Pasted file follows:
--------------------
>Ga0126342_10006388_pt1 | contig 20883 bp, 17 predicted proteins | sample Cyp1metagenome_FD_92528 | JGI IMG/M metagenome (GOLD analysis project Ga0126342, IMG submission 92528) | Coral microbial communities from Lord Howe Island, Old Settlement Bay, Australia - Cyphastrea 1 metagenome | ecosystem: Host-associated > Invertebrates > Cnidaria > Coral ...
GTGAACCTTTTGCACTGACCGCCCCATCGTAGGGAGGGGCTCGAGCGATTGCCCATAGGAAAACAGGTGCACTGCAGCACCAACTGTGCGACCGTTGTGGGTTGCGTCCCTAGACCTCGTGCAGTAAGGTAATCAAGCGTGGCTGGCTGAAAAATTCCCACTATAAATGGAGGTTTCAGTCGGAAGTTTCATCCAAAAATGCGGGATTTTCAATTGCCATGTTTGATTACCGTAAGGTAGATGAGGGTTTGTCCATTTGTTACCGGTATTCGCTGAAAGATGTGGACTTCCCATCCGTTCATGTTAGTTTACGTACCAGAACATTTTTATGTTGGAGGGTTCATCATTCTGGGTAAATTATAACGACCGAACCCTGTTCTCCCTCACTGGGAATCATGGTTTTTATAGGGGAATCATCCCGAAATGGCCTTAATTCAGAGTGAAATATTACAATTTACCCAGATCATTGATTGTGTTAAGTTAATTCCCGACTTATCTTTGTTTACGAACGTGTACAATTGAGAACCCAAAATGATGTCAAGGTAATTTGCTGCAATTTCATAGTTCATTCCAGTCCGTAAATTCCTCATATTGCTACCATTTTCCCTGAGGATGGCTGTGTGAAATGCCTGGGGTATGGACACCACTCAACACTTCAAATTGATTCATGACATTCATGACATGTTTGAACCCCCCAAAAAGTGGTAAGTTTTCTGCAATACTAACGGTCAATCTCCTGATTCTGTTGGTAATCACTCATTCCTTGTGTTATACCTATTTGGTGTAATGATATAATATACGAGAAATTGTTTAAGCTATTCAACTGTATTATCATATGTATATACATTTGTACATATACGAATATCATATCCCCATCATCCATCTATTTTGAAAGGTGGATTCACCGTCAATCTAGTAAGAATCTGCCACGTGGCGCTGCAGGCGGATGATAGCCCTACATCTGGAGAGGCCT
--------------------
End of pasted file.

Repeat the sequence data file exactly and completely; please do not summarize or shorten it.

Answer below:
>Ga0126342_10006388_pt1 | contig 20883 bp, 17 predicted proteins | sample Cyp1metagenome_FD_92528 | JGI IMG/M metagenome (GOLD analysis project Ga0126342, IMG submission 92528) | Coral microbial communities from Lord Howe Island, Old Settlement Bay, Australia - Cyphastrea 1 metagenome | ecosystem: Host-associated > Invertebrates > Cnidaria > Coral ...
GTGAACCTTTTGCACTGACCGCCCCATCGTAGGGAGGGGCTCGAGCGATTGCCCATAGGAAAACAGGTGCACTGCAGCACCAACTGTGCGACCGTTGTGGGTTGCGTCCCTAGACCTCGTGCAGTAAGGTAATCAAGCGTGGCTGGCTGAAAAATTCCCACTATAAATGGAGGTTTCAGTCGGAAGTTTCATCCAAAAATGCGGGATTTTCAATTGCCATGTTTGATTACCGTAAGGTAGATGAGGGTTTGTCCATTTGTTACCGGTATTCGCTGAAAGATGTGGACTTCCCATCCGTTCATGTTAGTTTACGTACCAGAACATTTTTATGTTGGAGGGTTCATCATTCTGGGTAAATTATAACGACCGAACCCTGTTCTCCCTCACTGGGAATCATGGTTTTTATAGGGGAATCATCCCGAAATGGCCTTAATTCAGAGTGAAATATTACAATTTACCCAGATCATTGATTGTGTTAAGTTAATTCCCGACTTATCTTTGTTTACGAACGTGTACAATTGAGAACCCAAAATGATGTCAAGGTAATTTGCTGCAATTTCATAGTTCATTCCAGTCCGTAAATTCCTCATATTGCTACCATTTTCCCTGAGGATGGCTGTGTGAAATGCCTGGGGTATGGACACCACTCAACACTTCAAATTGATTCATGACATTCATGACATGTTTGAACCCCCCAAAAAGTGGTAAGTTTTCTGCAATACTAACGGTCAATCTCCTGATTCTGTTGGTAATCACTCATTCCTTGTGTTATACCTATTTGGTGTAATGATATAATATACGAGAAATTGTTTAAGCTATTCAACTGTATTATCATATGTATATACATTTGTACATATACGAATATCATATCCCCATCATCCATCTATTTTGAAAGGTGGATTCACCGTCAATCTAGTAAGAATCTGCCACGTGGCGCTGCAGGCGGATGATAGCCCTACATCTGGAGAGGCCT